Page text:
How barley growers will benefit from new SDHI fungicide

Recent approval of the SDHI active fluopyram in barley crops is set to offer stronger activity against the three main barley diseases this season.

Containing prothioconazole + bixafen + fluopyram, Ascra from chemical manufacturer Bayer is now approved for one application in a season for both winter and spring varieties, for control of rhynchosporium, net blotch and ramularia.

Independent and Bayer farm trials delivered mean yield responses of 0.3t/ha in winter barley varieties and 0.2t/ha in spring varieties, compared with the previous standard Siltra (prothioconazole + bixafen).

The company also claims improved protection against rhynchosporium and net blotch and equal ramularia control compared with Revystar (mefentrifluconazole + fluxapyroxad).

See also: New ‘azole-free’ fungicide available for barley growers

Importantly, the broad-spectrum fungicide has full Maltsters Association of Great Britain approval for malting varieties and a cut-off date of growth stage 61, which is ideal for those targeting premium markets. The optimum spray timing for ramularia control in spring crops is GS49, when the first awns become visible.

Greater SDHI loading 

Fiona Burnett, head of knowledge exchange and innovation at Scotland’s Rural College (SRUC), where the product was trialled, explains that its greater loading of SDHI makes for good disease control.

“We’ve seen a slight slide in SDHI performance against net blotch, resulting in higher rates being needed to maintain control,” she says. “Ascra’s high SDHI loading is bolstering activity.”

In SRUC spring barley trials, Ascra gave a slight uplift in yield over Siltra, which could be down to physiological properties.

“We know that plant stress is a factor in ramularia infection, so any benefit in plant health is helpful. Much of the SDHI family have these additional properties, which we saw with strobs,” she adds.

Suits both spray timings 

Tom McCabe of the Irish Agriculture and Food Development Authority, Teagasc, agrees that the newly approved fungicide will benefit barley disease control due to its higher SDHI loading.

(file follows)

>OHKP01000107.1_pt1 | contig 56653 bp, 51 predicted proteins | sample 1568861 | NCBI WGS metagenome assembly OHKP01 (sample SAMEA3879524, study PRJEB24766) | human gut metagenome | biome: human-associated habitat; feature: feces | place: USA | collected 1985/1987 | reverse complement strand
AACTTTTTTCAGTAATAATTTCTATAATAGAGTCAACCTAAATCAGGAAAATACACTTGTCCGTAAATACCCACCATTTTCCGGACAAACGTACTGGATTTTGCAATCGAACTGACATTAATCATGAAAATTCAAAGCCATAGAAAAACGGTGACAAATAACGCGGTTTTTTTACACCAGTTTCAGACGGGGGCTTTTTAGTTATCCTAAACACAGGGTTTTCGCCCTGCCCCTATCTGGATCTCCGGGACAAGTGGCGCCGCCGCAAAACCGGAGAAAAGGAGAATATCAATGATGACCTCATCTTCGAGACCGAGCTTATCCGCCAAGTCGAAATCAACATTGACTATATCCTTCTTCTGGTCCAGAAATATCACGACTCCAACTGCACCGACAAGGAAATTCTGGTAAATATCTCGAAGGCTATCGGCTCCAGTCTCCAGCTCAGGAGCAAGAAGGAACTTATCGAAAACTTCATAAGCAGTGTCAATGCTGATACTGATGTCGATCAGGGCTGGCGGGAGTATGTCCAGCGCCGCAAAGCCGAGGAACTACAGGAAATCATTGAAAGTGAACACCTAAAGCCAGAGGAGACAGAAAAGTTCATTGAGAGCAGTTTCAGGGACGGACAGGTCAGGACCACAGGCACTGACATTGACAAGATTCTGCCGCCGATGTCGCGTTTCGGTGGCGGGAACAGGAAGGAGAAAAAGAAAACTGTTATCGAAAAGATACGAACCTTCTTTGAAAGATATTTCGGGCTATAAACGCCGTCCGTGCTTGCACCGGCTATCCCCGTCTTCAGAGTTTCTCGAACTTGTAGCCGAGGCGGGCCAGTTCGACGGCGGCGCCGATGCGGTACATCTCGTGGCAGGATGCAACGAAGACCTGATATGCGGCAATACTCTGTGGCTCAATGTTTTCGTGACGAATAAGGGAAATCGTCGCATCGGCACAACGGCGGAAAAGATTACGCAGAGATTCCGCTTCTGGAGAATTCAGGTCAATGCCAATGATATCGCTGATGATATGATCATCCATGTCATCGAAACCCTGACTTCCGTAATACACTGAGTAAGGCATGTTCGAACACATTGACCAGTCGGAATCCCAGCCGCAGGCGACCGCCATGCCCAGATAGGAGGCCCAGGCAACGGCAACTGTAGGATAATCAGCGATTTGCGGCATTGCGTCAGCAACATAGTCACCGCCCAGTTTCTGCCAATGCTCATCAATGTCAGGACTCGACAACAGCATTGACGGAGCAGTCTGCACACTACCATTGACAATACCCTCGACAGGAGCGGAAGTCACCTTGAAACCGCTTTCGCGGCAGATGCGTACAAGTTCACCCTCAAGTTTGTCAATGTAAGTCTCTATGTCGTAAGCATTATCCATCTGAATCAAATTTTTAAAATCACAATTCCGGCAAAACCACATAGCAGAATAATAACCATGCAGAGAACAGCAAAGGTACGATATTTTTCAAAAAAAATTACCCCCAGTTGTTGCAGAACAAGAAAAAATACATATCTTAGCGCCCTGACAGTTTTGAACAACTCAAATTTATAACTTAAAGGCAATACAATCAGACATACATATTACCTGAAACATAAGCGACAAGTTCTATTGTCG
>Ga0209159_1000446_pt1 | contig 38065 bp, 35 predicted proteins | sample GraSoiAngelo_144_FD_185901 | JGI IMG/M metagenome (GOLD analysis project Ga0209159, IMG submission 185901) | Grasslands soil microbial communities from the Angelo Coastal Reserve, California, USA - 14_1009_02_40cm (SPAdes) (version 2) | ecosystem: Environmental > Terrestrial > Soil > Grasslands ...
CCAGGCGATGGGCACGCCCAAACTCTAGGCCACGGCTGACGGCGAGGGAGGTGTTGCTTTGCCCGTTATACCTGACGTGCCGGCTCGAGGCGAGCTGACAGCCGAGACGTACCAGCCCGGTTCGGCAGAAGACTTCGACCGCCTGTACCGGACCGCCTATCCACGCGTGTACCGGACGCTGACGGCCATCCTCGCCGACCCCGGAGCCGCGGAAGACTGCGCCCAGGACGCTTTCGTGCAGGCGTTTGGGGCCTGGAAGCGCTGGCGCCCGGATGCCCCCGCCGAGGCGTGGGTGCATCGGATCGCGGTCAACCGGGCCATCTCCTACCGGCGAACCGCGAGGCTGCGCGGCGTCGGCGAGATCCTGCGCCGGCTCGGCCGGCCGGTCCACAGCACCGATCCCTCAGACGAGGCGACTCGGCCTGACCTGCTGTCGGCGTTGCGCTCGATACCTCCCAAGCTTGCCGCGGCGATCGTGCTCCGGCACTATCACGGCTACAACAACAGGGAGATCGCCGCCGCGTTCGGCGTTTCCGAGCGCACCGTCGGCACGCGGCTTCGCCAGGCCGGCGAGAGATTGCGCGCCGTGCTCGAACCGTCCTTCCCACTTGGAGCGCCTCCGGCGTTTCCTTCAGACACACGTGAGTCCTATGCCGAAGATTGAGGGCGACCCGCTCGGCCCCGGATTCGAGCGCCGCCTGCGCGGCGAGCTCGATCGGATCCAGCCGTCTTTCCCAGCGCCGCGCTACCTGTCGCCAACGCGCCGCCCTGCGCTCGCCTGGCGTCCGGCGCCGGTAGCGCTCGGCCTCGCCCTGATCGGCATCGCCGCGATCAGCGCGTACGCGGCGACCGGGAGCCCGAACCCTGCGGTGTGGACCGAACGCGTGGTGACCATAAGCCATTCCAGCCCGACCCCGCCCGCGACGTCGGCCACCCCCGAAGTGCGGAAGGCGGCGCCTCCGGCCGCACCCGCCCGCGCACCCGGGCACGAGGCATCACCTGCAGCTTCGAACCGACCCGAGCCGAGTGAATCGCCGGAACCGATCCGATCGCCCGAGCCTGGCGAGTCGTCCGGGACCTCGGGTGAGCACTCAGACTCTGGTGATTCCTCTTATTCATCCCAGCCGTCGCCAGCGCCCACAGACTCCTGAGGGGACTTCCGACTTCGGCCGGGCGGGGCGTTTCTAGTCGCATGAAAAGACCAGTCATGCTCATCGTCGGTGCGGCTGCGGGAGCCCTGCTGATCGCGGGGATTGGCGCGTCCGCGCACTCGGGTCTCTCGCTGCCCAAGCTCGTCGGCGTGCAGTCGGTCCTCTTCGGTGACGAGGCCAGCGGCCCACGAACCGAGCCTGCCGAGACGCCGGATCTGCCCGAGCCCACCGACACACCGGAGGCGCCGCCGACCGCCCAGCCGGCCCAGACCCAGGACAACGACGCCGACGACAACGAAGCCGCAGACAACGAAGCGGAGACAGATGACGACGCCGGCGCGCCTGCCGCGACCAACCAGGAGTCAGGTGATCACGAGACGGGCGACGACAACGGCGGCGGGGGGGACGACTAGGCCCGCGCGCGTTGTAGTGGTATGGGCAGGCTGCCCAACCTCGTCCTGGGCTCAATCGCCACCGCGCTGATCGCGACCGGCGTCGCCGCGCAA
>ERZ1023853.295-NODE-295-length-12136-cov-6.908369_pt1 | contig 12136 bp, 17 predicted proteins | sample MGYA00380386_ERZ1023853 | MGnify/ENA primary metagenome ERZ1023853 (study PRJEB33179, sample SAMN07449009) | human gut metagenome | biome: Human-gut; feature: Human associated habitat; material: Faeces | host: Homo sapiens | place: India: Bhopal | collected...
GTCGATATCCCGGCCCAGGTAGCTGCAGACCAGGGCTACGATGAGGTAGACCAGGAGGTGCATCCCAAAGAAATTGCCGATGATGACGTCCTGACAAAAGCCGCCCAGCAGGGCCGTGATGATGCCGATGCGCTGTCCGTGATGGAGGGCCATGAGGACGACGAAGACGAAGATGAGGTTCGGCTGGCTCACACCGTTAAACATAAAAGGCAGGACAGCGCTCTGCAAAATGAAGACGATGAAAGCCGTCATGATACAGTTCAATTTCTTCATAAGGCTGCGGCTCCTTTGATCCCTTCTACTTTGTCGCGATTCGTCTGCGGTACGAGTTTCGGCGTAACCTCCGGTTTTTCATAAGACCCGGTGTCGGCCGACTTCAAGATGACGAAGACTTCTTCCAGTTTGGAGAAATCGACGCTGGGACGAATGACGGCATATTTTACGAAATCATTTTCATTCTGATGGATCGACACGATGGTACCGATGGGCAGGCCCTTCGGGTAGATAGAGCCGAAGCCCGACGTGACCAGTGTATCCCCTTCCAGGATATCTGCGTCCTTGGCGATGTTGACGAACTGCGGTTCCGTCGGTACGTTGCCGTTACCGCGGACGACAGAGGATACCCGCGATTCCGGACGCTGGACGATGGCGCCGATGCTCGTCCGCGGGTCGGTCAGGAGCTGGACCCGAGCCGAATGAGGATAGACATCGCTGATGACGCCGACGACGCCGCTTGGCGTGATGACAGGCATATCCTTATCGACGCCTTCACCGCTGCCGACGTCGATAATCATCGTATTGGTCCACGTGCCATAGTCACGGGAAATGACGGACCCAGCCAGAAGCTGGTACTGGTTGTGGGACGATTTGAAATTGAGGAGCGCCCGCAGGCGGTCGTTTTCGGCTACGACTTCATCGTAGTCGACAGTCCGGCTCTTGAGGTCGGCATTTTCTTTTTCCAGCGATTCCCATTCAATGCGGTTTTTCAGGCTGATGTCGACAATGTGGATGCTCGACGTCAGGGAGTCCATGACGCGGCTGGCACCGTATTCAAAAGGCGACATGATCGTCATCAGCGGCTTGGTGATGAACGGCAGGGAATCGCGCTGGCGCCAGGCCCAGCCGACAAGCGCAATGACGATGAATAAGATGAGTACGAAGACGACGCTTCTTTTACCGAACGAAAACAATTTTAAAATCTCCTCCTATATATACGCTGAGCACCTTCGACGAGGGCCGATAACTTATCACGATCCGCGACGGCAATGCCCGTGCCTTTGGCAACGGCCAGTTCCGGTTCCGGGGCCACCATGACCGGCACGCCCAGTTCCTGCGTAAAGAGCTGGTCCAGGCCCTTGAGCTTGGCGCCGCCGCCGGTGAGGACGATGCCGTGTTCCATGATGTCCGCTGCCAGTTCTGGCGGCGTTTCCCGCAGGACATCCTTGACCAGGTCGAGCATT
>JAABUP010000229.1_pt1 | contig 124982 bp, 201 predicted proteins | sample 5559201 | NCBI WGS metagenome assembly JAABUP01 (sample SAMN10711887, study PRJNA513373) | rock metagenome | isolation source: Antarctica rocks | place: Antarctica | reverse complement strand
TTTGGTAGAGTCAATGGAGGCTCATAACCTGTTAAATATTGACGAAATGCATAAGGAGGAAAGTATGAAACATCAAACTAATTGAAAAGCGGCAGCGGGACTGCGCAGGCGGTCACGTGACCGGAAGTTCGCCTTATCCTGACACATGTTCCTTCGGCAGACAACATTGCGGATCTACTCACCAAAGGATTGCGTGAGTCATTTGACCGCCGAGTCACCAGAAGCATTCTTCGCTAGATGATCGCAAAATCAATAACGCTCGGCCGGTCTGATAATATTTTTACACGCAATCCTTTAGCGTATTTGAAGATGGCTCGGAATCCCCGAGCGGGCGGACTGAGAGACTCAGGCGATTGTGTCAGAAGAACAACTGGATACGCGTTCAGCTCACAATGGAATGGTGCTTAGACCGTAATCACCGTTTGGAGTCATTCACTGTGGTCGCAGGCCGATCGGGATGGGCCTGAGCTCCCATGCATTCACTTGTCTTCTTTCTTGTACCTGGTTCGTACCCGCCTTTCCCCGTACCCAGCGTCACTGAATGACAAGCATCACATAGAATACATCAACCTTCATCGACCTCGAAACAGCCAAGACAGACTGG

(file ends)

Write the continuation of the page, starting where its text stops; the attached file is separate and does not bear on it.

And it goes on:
He considers rhynchosporium the major winter barley threat in Ireland and throughout much of the UK. A polycyclic disease, it can cause multiple infections of crops and research has shown that this trash-borne disease can be spread by infected seed.

Mr McCabe says: “There’s probably no better place than Ireland to test fungicides for wet weather diseases, and Ascra has proved a consistent performer in Teagasc’s winter barley rhynchosporium trials, with yield responses of 0.3t/ha over Siltra and Revystar.”

Siltra still performs well, but the addition of fluopyram provides greater flexibility and more options for growers, suiting both key timings – especially a winter barley T1 application.

As barley is a sink capacity crop, ear numbers are vital for yield. “The T1 is all about tiller protection and retention,” he says. “That SDHI loading is also giving an uplift to net blotch control, and with a good dose of prothioconazole it is effective against mildew too.”

He is not opposed to the use of prothioconazole twice in a winter barley programme. However, he does not recommend this when used at the T0 timing and suggests cyprodinil or spiroxamine instead.

Winter barley disease resistance ratings

Bayer’s Scottish technical manager, Grant Reid, says the approval of Ascra in barley is welcome, with fungicides so critical to disease management.

“Barley genetics have got better in recent years but we don’t have any equivalent to Extase in barley varieties,” Mr Reid says.

Of 27 recommended winter barley varieties, just six get a score of seven for rhynchosporium (on a one to nine scale, where nine is the highest resistance), and of these all are rated below six for net blotch.

In spring varieties, only four have a rhynchosporium rating of six or better. “Fortunately, Ascra is a very strong all-round fungicide, delivering effective control across the spectrum,” Mr Reid says.

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